//India's 'Rogue Agent' dissected by human rights lawyer

India's 'Rogue Agent' dissected by human rights lawyer

New Delhi (Mizzima) – India’s leading human rights lawyer Nandita Haksar has said the 34 Burmese rebels, currently lodged in Kolkata’s Presidency Jail, do not deserve to be detained. And that they have been betrayed by the Indian military intelligence. In her book – ‘Rogue Agent’ – officially released on Thursday, Haksar said Indian Military Intelligence Officer Lt Col V.S Grewal, now retired, spearheaded the plot to betray the Arakanese and Karen rebels, who were seeking  a base in India’s Andaman and Nicobar Islands to launch their fight for democracy against Burmese military rulers.

Grewal, according to Haksar, took a huge amount of money from the rebels and promised them a safe base in one of the islands in Andaman and Nicobar, but later switched sides and killed six of their leaders in cold blood, and arrested the rest of them.  In order to get an insight into the revelations made by the book, Mizzima’s reporter Salai Pi Pi interviewed Nandita Haksar, who has extensively researched and investigated the case and compiled it in her book.

Q. What is the main purpose of publishing this book – Rogue Agent?

A. The main purpose is to explore why the Government of India, the largest democracy, needs to politically put these people in Jail? My question is a political question. I do not think that they are in jail for a legal reason. I think they are in jail for a political reason. So, I have tried to explore the politics of the whole case.

Q. What are the challenges you have faced while investigating this case?

A.  The challenge is basically to understand the connection, because there are connections within the geo-political situation. Burma is between China and India. So, we have to understand the reason behind India supporting Burma? Or China supporting Burma? Maybe India is supporting the regime to undermine China. That is why they are keeping these people in Jail. There are so many reasons—such as Shwe gas from Arakan. That is why India is keeping these people in jail. So, there are many reasons, which I have tried to explore. Why have they been kept in jail? They are ordinary villagers.

Q. To write this book, to what extent did you investigate the case?

A.  Well, it was very difficult because I had to study the history of Arakan, Karen, the ‘Panglong’ spirit, the history of Indo-Burmese relations. So, it did require a certain amount of research, it was difficult getting material. All the facts I used were double-checked, cross-checked. No controversial facts have gone into this book.

Q. As far as we know, the case of these 34 [rebels] prisoners is still ongoing, is there any possibility for them to be released soon?

A. I do not think so, because as I have said, cases are decided only legally. But [here] it will probably be decided politically. And the politics is so complex. Even if we win in the lower court, nothing stops them from going to the High Court and then to the Supreme Court. That could be another ten years.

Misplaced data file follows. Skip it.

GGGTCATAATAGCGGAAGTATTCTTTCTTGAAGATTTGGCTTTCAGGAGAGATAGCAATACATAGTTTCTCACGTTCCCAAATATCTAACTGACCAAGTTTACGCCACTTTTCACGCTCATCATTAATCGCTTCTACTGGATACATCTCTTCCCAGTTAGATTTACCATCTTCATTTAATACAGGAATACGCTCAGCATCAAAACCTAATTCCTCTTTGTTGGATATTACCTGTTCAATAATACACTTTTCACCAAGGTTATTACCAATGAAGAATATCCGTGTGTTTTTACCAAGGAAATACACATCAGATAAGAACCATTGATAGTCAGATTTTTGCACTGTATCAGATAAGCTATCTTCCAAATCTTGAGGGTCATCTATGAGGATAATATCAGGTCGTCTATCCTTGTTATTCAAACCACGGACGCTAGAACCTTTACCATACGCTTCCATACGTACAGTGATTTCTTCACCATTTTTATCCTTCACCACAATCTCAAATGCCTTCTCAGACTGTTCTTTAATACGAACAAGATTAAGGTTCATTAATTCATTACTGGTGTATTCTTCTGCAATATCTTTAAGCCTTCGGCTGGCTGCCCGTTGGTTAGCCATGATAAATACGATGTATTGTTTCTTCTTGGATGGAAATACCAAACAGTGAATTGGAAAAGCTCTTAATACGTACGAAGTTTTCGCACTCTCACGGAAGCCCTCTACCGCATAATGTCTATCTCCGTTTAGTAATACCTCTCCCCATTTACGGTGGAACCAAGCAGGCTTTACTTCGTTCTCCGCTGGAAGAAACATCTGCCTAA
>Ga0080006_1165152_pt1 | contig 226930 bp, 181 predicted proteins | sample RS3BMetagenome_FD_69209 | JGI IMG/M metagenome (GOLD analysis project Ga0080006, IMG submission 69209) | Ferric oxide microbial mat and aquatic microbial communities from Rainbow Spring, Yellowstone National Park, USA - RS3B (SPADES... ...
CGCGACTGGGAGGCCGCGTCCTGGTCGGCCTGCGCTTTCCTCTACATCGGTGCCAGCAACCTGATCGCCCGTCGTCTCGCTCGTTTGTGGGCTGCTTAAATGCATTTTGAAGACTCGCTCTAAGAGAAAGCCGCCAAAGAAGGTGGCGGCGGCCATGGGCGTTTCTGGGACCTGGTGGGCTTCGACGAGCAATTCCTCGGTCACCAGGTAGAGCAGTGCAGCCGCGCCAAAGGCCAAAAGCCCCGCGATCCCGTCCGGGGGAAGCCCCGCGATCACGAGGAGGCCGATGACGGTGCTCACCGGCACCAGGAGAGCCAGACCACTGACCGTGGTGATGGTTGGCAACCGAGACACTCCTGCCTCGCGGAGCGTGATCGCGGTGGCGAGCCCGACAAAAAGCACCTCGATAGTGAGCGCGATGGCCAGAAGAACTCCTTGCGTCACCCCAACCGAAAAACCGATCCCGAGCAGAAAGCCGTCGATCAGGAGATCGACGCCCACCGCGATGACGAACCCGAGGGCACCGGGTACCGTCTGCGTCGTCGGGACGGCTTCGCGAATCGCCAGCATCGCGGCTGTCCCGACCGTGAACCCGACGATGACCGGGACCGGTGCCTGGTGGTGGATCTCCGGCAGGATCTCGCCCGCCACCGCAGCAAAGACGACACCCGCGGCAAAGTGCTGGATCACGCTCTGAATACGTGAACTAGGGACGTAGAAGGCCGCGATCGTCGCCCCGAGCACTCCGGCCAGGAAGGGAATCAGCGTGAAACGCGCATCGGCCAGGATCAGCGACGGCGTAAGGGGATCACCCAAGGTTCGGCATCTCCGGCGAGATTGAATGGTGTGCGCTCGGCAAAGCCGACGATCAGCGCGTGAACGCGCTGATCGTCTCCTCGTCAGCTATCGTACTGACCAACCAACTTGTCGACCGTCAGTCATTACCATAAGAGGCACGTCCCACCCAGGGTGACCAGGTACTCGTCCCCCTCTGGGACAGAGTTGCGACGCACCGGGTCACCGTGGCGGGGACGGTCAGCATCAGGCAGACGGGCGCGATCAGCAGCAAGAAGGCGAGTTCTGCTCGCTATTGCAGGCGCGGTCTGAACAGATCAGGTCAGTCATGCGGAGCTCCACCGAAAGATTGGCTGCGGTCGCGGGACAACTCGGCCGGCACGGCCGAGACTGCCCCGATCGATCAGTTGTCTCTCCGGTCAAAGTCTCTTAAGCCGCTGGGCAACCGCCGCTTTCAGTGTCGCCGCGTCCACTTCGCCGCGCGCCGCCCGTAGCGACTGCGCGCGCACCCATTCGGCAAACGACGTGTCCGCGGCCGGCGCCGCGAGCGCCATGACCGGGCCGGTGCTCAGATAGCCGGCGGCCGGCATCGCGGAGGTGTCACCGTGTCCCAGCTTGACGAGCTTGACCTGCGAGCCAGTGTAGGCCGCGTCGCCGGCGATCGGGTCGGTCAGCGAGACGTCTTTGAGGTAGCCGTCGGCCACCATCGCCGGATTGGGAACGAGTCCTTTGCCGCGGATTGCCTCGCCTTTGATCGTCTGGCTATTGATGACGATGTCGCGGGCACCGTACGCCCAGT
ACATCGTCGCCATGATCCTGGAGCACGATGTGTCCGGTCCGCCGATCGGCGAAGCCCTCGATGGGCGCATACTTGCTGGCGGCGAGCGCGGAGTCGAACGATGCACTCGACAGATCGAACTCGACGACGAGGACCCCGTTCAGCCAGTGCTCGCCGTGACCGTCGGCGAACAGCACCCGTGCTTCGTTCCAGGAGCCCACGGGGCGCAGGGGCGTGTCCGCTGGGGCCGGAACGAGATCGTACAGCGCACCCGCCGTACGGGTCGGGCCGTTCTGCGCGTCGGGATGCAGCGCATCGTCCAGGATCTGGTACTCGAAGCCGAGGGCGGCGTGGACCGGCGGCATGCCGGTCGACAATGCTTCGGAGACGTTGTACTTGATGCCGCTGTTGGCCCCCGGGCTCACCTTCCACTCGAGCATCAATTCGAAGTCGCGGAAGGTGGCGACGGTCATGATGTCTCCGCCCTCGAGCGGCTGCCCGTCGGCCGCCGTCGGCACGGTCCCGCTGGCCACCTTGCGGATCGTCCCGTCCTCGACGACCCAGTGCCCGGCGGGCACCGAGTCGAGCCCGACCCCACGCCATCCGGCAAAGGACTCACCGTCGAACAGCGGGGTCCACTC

Q. Why couldn’t the UNHCR accept these people [34 rebels] as refugees?

A. UNHCR is a typical example of western hypocrisy. They are saying that these are armed groups. But, they had accepted the entire Burmese Student Army. They all got UNHCR certificates. United States had accepted the entire KNU, which is an armed group, as refugees. They are just saying that because they are from an armed group, they [the UNHCR] is unwilling to give them refugee status.

Q. What about the Indian government’s response?

A. As far as the Indian government is concerned, I think it is under pressure as the Burmese government does not want them released. And there is not enough democratic pressure for their release.

Q. To what degree has the Indian military intelligence officer violated international norms and criteria in betraying the Burmese rebels?

A. Well, we were told that the Indian intelligence officer is into jam business in this case. You see that by not punishing [the rogue agent], they are corrupting our own intelligence agencies. So the question is, if he was alone, why would he not be court-marshalled?

Q. Do you think the Burmese rebels deserved to be in jail?

A. They do not deserve to be in jail. I hope for their release, but there is no way forward. They decided that we should have a trial in Kolkata, because in Andaman, they are allowed to be bailed out of jail but options are very limited. So when they went to Kolkata, we were hoping we would get better justice but we have not progressed.

Q. What are your expectations from this book? Do you think this book will convince Indian people to press the Indian government to release the Burmese prisoners?

A. The book will not convince anyone, unless the book is used for campaign by the Burmese and Indian democratic forces. By itself it will do nothing. But I hope this book will arm us with another weapon to fight for democracy.

Q. Anything else you would like to say about the book?

A. I would just like to say that this book was written within my capacity as an Indian human rights lawyer, to show solidarity for the Burmese people. And more than that, perhaps, it was also meant to protect the democracy in India.

by Mizzima News, 13 February 2009